Enchanting Silver Jewellery of Kutch

During the 19th century, Kachchhi silver was made famous by colonialists who featured silverworks in some of the Great Exhibitions in France and England. Kutch silver is known for its white quality which resists tarnish. The artisans use brightly coloured glass called meena to accentuate traditional designs.

Today, traditional silver tribal jewellery remains an integral part of village dress. Jewellery is not just a means for embellishment, but is a mark of identity, a display of wealth and therefore, a symbol of pride. Also, being mostly of nomadic origins, the people here have little or no security. So, the precious metal is actually a way of investment, generally worn in the purest possible form and always kept under vigilance. The tribals fall back upon these ornaments at the time of natural calamity. A traditional tribal woman can be seen wearing ½ to 1 Kg of silver ornaments every day. The silver articles are not just ornamental but also serve useful purpose. Women wear broad kadas with poky nail like protrusions on the surface, which is a traditional design, but it provides safety from wild animals when they are in the forest, rearing cattle and collecting wood. Thoriya, a stud, is said to be important for acupuncture points, to ensure good health. The ornaments are used daily and hence; often one can find things of utility like toothpicks and ear cleaners in silver, dangling in the form of lockets.

Each silversmith specializes in a particular tribal jewellery tradition, creating an array of products from bangles to earrings to anklets. The jewellers and the communities where they work have strong relationships since they have lived and worked together for generations.  Age-old trade links with Arabian, Persian and European countries have greatly influenced the form and the style of these ornaments. As a result, there are some thirty-five different kinds of the earrings alone for the various communities (like Rabari, Ahir, Bharvad, Jat, Satvaras).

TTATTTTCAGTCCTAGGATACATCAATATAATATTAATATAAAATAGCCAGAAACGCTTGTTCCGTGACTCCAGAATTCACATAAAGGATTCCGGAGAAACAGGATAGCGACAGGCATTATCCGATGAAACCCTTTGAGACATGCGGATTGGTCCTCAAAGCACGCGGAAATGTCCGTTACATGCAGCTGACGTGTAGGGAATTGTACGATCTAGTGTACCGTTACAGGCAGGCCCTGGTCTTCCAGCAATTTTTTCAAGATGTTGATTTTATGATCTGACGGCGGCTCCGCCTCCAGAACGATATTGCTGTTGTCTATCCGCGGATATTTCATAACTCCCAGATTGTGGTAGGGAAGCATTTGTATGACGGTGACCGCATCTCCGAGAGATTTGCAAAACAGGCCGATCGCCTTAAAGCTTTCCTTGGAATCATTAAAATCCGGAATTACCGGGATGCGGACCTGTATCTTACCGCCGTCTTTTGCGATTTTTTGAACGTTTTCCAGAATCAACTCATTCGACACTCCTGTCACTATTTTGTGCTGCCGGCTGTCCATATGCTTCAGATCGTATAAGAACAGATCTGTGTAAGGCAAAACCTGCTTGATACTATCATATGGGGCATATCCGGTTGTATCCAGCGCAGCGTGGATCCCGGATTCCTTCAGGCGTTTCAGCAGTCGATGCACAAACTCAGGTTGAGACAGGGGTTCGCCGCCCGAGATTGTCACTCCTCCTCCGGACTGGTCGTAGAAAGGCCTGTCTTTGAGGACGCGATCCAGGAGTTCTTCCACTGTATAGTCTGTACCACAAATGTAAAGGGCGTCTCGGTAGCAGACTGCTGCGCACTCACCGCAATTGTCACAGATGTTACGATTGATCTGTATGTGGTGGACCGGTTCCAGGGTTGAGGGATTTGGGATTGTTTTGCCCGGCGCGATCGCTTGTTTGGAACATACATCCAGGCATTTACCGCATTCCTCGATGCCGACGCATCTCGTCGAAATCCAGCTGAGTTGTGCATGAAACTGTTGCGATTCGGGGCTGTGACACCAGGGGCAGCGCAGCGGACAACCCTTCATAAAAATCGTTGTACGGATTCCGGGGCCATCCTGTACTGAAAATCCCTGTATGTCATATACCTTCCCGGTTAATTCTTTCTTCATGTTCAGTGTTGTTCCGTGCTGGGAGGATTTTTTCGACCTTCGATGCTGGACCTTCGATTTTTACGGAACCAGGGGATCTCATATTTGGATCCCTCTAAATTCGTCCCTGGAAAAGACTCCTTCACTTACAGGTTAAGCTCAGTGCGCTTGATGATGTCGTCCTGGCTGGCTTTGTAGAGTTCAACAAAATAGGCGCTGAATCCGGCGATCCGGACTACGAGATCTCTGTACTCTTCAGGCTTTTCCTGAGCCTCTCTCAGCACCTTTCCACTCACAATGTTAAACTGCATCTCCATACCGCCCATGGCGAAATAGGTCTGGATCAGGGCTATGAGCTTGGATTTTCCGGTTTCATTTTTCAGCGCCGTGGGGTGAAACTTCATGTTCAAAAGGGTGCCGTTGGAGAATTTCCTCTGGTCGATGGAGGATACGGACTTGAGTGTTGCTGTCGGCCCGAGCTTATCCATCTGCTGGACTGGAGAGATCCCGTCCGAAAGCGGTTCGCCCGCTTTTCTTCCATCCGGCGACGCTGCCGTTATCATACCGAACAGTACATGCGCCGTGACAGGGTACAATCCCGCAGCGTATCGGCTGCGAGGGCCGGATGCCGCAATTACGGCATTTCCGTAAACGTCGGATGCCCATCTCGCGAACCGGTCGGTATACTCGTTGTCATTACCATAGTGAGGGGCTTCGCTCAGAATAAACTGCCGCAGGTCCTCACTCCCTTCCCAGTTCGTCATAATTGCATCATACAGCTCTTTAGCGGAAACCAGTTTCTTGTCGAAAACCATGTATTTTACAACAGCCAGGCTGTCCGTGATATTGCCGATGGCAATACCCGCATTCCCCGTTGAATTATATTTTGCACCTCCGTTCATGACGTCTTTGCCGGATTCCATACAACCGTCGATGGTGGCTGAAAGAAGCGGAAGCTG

Rabaris can be easily identified by looking at their women folk, who are usually clad with long black head scrapes, distinctive heavy brass earrings which hang low, stretching the earlobes. They tattoo magical symbols on their necks, breasts and arms. Their jewellery is modest in comparison to other tribal women.

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The Vatla is a spiral necklace worn by Harijan women.  Nagali, spring earrings are a sign of marriage.

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Bungri or Phul, worn in helix by Rabari and Bharvad men, sits on top of the ear like an umbrella and is a prime mark for the identity of tribal men of this region.

male jewellery

Jewellery Making Process

Procured in the form of biscuits and bricks from Rajkot and Ahmedabad, silver undergoes a number of processes before shining against the dusky background of its patron. A variety of techniques are employed by the artisan to get the desired effect while making these traditional marvels.

The artisans emboss and cut, spring wind thin and thick wires to get conical shapes, beat patterns and make concentric wire filigrees with granulation. Silver is mostly preferred in its original color, only in some cases to add accents, Meena work is done.

Post Earthquake

The 2001 Earthquake had a massive impact on Kutch silver craft. Houses and the workplaces of silver traders, silversmiths, and the small Kansara artisan community got damaged. Local communities, which form the major market for silver jewellery, were also affected by the disaster. Shops were closed for 18-24 months and artisans were without work. Some turned to wage labour, some changed their trade, and some remained unemployed. These factors led to a debilitating cycle of low liquidity, low investment in silver, and low production.

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